Save Me the Plums - Ruth Reichl Page 0,2

my native city. Dad and I began wandering the city’s ethnic neighborhoods, discovering them through food. I loved La Marqueta, a tropical swirl of color that smelled of bananas, pineapples, and coconuts up in Spanish Harlem. Tito Puente’s music was always playing as we moved through the crowded stalls, munching on fried plantains from a cuchifritos stand and ordering mofongo for the pure pleasure of saying the word.

Dad became almost garrulous on these walks, and I slowly began to know him; once he took me to the Lower East Side, to Russ & Daughters, where I discovered that he had a passion for herring. “When your mother and I were dating,” he said, “that’s how she seduced me.”

“But we never have herring!” I said.

“I know.” He said it ruefully. “After we were married she confessed that she hates pickled fish. And she never bought it again.” Another man would have been angry; Dad found it amusing, just one of life’s little quirks.

What I was learning, on those weekend walks, is how much you can find out about a person merely by watching what he eats. Food became my own private way of looking at the world. But although it was my passion, I never thought of food as more than a hobby, and it never crossed my mind that it might be a way to earn my living. Even after college, when jobs proved elusive in the depressed New York of the early seventies and I began baking pastries for a restaurant called Food (run by a group of artists in the scruffy neighborhood that would come to be called SoHo), I considered it a stopgap measure, just something to do until my real life could begin.

Then a friend said, “You’re such a good cook, you ought to write a cookbook,” and everything changed. From the moment I picked up my pen, I knew that I had found my calling; I was twenty-two years old. Mmmmm: A Feastiary was not a big bestseller, but it made me a food writer. I moved to Berkeley, California, and although I continued to work in restaurants to pay the bills, I began contributing articles to magazines, working my way up from a small throwaway newspaper called The East Bay Review of the Performing Arts to New West, Apartment Life, and Ms. magazine. I dreamed of writing for the magazine that had set me on this path, but I lacked the courage to approach Gourmet. I was waiting for the perfect story.

It came to me in a spoonful of soup. Sitting in a small Thai restaurant, I ordered tom yum goong, which turned out to be the shocking pink of a Technicolor sunset. I took a tentative sip and suddenly there were fireworks in my mouth. Chilies, lemongrass, ginger, and cilantro exploded in waves of heat, cold, and sweetness. It was the most exciting food I’d ever tasted and I inhaled one spoonful after another, hoping the bowl would never end. I knew I had to go to Thailand and find out what real Thai food was like. This, I thought, is my Gourmet story. The next time I went to New York to see my parents, I made an appointment at the magazine.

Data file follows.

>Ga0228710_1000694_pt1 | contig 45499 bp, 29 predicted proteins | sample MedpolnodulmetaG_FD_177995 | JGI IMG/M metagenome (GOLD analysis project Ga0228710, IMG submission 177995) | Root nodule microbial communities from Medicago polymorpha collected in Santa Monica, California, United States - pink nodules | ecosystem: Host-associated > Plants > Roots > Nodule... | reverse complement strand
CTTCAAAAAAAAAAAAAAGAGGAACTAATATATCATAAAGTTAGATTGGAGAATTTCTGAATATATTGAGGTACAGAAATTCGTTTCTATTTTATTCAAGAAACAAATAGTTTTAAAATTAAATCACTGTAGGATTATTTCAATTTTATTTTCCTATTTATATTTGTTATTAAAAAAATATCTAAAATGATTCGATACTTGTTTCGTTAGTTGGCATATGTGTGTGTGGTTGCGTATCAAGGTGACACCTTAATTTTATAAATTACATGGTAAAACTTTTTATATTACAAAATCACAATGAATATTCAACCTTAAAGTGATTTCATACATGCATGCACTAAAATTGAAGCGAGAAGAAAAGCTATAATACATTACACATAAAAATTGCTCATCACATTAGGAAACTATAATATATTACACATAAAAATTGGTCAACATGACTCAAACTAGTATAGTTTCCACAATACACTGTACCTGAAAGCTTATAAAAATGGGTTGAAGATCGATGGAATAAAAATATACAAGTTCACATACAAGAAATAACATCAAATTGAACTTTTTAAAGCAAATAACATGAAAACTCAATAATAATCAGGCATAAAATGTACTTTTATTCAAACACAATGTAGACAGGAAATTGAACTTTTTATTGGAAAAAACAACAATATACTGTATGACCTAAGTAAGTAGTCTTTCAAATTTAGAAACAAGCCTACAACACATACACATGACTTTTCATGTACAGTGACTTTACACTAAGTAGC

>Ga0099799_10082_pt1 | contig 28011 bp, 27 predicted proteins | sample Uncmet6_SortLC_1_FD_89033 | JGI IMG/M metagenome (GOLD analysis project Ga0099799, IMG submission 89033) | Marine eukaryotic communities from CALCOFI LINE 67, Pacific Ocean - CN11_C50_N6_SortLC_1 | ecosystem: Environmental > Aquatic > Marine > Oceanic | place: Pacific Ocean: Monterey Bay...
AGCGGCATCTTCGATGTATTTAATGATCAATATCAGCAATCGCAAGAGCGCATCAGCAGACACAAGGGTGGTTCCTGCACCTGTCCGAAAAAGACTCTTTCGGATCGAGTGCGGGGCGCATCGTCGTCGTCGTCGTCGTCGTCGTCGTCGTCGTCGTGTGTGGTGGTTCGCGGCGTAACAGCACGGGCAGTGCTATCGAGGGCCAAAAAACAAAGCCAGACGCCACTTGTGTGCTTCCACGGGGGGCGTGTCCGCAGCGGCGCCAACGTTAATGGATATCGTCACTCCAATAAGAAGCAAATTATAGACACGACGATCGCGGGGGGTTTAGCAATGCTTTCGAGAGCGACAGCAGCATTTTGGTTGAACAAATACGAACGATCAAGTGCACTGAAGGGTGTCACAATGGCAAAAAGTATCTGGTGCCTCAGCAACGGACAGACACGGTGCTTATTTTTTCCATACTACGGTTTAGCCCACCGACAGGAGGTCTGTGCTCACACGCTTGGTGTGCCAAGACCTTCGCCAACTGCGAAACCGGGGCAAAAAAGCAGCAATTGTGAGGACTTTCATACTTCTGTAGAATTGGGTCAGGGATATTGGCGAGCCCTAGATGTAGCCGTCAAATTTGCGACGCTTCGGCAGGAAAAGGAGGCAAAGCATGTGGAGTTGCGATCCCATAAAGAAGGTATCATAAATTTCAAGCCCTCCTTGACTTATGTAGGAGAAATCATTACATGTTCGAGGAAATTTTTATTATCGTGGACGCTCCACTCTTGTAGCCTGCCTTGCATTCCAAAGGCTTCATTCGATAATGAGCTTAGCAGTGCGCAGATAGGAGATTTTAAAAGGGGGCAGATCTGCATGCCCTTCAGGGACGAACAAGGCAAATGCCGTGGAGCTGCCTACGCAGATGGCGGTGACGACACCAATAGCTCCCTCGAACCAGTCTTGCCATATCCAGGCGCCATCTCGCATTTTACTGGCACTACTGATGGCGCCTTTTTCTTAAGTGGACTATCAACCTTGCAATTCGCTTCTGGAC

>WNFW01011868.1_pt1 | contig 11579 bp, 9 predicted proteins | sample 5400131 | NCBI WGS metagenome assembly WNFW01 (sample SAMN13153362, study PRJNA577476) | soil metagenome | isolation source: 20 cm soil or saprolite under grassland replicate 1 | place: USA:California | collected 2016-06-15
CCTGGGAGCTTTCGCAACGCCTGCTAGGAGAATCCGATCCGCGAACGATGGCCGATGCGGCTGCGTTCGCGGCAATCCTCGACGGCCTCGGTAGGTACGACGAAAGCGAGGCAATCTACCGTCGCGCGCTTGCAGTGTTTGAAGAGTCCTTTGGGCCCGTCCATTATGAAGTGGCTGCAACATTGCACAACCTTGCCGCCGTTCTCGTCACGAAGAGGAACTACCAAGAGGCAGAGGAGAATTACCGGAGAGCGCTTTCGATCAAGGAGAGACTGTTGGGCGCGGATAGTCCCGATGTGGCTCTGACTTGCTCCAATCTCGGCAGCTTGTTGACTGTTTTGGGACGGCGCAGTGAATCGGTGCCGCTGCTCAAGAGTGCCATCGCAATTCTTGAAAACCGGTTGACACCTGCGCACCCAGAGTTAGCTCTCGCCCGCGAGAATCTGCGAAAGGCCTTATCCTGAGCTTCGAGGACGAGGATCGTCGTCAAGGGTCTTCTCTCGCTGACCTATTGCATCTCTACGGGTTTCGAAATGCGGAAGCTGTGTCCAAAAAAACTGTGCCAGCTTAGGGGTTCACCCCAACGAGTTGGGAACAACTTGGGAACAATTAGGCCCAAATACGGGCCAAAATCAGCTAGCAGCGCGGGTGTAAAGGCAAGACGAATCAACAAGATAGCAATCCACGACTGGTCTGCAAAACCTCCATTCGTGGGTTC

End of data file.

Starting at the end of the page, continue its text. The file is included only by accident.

The offices were just off Park Avenue, overlooking the Waldorf Astoria hotel. As a proud Berkeley person I found the formality intimidating, and all I remember about the editor who agreed to see me is that she was wearing white gloves and seemed terribly ancient. She took one look at my clothes—I was wearing my favorite hand-crocheted green chenille suit—shuddered slightly, and offered a limp handshake.

But she listened politely as I made my pitch. Brimming with energy, enthusiasm, and all the naïve earnestness of a young writer, I cried, “Thai food is going to be the next big thing.”

“But our readers”—her voice was cool and distant—“have no interest in the next big thing. Other publications attempt to be timely; here at Gourmet we like to think of ourselves as timeless.”

“That can’t be true!” I replied. “I’ve learned everything I know about the food of other countries from the pages of your magazine. Gourmet has taken me to Mexico, China, India….Now you need to take your readers to Thailand.”

She regarded me with what I can only call pity. “We ran a story about food in Thailand a few years ago,” she said.

“But you only wrote about Bangkok!” I protested. I did not point out that the article had been written